PTI will challenge the election result, says Shahbaz Gill
Pakistan MPAs and MNAs voted on Wednesday to elect members of the Senate.
The ruling PTI won 18 seats in the Senate election, according to unofficial results. Currently, it has 26 members in the upper house.
The PPP secured eight seats and the number of its members in the Senate is 20. The PML-N won five seats, making it the third-largest party in the upper house with 18 seats.
Abdul Qadir, an independent candidate from Balochistan, was declared successful in the Senate election. He was backed by the PTI and BAP.
JUI-F's Maulana Abdul Ghafoor Haideri and BNP-M's Qasim Ronjho were elected senators from Balochistan.
PPP's Palwasha Khan and MQM-P's Khalida Atyeb were declared successful from Sindh.
ANP's Arbab Umar Farooq and BAP candidates Sarfaraz Bugti, Prince Agha Omar Ahmadzai and Manzoor Kakar were elected senators from Balochistan.
PDM's Yousuf Raza Gillani was elected senator on a general seat in Islamabad. His victory came as a major setback for the government.
PM’s aide Shahbaz Gill said the PTI will challenge the election result. At least seven votes were rejected and PTI's Hafeez Shaikh lost the election by five votes, Gill noted. PTI's Fauzia Arshad won the woman's seat in Islamabad.
PTI's Sania Nihstar and Falak Naz Chitrali were elected senators from Khyber Pakhtunkhwa. MQM-P's Faisal Sabzwari was elected senator from Sindh.
PTI's Dost Mohammad and Humayun Mohmand were elected senators on technocrat seats in Khyber Pakhtunkhwa.
PPP's Taj Haider and Shahadat Awan were declared successful on general seats in Sindh. Farooq H. Naek was elected senator on a technocrat seat.
PTI candidate Shibli Faraz was elected senator from KP.
Polling started at 9am and continued till 5pm. The Senate election was held through an indirect ballot as MPAs and MNAs voted for the candidates nominated by their parties.
On Wednesday, the first vote was cast by PTI's Shafiq Arain followed by Faisal Vawda. Prime Minister Imran Khan and NA Speaker Asad Qaiser voted as well.
The election was being held as 52 or almost half of all the senators completed their six-year term. Out of these, four Fata senators won't be replaced as the former tribal districts have been merged with KP.
Of the remaining 48 seats, polling was held for 37 seats as 11 Punjab senators had already been elected unopposed.
Each provincial assembly gets to elect 23 senators each because the Senate has to have an equal number of people from each province. Members of the National Assembly get to vote for two senators from the federal capital to be sent to the Senate.
All senators are not elected at the same time and the elections for the remaining senators will be held in 2024.
There are reserved seats for women, minorities and technocrats in the Senate. The rest are called general seats.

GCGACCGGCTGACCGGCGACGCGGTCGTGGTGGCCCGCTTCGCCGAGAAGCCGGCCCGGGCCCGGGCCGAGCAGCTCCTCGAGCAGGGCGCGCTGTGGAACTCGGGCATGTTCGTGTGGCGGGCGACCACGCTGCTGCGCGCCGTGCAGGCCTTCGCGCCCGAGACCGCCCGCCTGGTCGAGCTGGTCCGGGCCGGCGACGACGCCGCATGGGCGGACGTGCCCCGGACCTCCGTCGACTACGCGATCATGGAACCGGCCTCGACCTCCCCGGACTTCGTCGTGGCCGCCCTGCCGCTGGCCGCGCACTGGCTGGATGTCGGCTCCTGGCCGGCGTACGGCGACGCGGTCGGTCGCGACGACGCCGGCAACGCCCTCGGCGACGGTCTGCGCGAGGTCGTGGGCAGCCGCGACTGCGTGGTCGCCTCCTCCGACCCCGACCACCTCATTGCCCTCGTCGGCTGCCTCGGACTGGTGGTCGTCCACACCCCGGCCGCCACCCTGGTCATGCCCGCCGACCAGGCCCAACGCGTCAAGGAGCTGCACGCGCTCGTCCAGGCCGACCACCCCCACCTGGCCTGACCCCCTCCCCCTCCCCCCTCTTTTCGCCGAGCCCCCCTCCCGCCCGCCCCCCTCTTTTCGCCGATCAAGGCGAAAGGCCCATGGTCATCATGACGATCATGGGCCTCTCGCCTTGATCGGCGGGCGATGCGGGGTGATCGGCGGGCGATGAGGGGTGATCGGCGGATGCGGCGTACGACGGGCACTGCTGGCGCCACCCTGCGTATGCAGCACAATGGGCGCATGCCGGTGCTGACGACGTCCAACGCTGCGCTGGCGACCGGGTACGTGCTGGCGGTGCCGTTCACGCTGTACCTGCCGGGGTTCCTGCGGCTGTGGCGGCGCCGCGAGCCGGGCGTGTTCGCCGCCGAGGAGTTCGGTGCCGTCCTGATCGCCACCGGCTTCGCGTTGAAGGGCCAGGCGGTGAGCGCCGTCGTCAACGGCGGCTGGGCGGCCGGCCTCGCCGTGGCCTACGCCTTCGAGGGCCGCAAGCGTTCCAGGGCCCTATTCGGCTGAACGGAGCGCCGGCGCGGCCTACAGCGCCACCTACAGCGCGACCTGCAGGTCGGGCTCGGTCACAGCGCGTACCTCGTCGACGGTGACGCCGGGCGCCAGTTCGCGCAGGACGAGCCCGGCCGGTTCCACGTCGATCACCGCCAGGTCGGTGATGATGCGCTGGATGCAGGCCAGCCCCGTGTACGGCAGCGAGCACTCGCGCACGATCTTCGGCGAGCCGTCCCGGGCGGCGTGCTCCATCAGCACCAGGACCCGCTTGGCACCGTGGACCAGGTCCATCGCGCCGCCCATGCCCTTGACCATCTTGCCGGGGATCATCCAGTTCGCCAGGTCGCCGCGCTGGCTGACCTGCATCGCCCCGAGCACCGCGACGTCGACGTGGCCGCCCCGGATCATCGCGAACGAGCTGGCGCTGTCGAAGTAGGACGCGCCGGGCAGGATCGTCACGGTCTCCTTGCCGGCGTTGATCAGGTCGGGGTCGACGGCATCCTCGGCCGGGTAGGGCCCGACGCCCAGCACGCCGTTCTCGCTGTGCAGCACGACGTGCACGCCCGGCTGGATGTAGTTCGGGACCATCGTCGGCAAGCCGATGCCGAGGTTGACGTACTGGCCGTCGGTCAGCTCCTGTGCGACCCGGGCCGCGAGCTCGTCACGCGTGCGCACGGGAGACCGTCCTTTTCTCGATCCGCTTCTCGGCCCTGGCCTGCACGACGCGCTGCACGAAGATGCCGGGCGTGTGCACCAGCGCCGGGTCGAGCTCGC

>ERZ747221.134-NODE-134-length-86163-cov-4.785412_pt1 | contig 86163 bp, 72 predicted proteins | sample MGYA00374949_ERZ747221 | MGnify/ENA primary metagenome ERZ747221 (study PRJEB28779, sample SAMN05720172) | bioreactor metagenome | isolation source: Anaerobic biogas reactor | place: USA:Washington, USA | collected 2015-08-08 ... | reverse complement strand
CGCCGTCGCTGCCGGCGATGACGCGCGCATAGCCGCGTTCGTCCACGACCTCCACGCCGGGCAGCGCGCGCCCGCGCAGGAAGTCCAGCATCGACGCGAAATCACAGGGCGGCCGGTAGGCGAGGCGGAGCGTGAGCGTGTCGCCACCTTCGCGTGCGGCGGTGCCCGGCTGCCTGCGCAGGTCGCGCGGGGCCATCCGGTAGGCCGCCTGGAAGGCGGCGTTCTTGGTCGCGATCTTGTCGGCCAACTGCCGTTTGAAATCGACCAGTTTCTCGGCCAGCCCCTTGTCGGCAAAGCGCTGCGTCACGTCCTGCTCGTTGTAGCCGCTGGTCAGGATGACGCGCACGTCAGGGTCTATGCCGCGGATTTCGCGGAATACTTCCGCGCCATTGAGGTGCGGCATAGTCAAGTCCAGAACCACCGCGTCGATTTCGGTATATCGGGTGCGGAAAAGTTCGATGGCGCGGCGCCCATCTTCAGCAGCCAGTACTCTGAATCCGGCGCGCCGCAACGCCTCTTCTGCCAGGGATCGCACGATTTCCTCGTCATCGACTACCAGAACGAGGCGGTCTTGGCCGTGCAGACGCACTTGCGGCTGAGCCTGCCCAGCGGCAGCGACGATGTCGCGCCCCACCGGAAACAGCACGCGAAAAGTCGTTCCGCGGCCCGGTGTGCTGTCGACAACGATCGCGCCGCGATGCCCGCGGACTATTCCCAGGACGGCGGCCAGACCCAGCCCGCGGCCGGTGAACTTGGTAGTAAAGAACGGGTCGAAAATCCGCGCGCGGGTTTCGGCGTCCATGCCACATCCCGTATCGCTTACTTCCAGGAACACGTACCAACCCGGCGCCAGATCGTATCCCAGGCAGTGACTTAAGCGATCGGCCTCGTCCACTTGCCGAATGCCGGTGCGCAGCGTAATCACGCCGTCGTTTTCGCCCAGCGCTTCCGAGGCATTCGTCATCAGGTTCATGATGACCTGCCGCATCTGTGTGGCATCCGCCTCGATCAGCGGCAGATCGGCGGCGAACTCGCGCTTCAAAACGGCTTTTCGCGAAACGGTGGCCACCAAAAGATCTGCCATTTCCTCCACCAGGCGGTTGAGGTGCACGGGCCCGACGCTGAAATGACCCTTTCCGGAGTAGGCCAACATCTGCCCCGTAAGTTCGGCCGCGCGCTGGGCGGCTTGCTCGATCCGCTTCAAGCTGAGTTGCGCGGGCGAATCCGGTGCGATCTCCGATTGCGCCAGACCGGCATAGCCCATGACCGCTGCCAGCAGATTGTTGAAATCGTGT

On March 1, the Supreme Court gave its opinion on Senate elections and said that it would be conducted through a secret ballot but the votes should be traceable. It instructed the electoral body to ensure that the elections are conducted “honestly, justly, fairly and in accordance with the law and that corrupt practices are guarded against”. The commission must “take all available measures including utilising technologies to fulfil the solemn constitutional duty,” the judgement added.
The ECP formed a three-member committee, comprising special secretary, IT director-general and the Punjab member, to ensure the use of technology during Wednesday's polls. It could also take assistance from NADRA, FIA, and the Ministry of IT.
The ruling PTI presented a bill in the National Assembly followed by a presidential ordinance to ensure that Senate polls are held through an open ballot. The party said that it wanted to ensure "transparent" and "fair" election.
Past elections had been marred by allegations of horse-trading and parliamentarians selling their votes. In 2018, the PTI expelled its 20 members for trading their Senate votes.
There were two candidates contesting for the elections from the capital city, PTI’s Abdul Hafeez Shaikh and PPP’s Syed Yousuf Raza Gillani.
PML-N’s Farzana Kausar and PTI’s Fozia Arshad contested for the woman's seat.
Ten candidates contested elections in Sindh. Here are the names of those who contested for the general seats:
Candidates who contested for technocrat/ulema seats:
Candidates for women’s seat:
Here’s the list of candidates who stood for general seats in the Senate election:
Candidates for technocrats/ulema seats:
Candidates for women’s seats:
Candidates for non-Muslim seats:
All candidates contesting the Senate election from Punjab had been elected unopposed, the ECP confirmed on February 26.
A senator has roughly the same perks and privileges as an MNA.
In a sense, their real power lies in balancing out voting on making new laws. New laws or changes to the biggest law of the land, the Constitution, can be put forward by any house of elected representatives now. If the National Assembly comes up with a law, it can vote to pass it but it then has to send it to be approved by the Senate. And vice versa for the Senate, which has to send new laws or changes to the National Assembly after its house passes it.
The National Assembly tends to be Punjab-strong (that is why it is informally called the House of the Federation). But because the Senate has an equal number of senators from each province there is a higher chance of them either rejecting or asking for changes to, say, any new law that may put other provinces at a disadvantage. It is a system of checks and balances to prevent power from being abused.
They have no financial powers over the national budget as such. All they can do is make recommendations to the National Assembly—which can be ignored.
They have no say in the election of a prime minister. That is done by the National Assembly.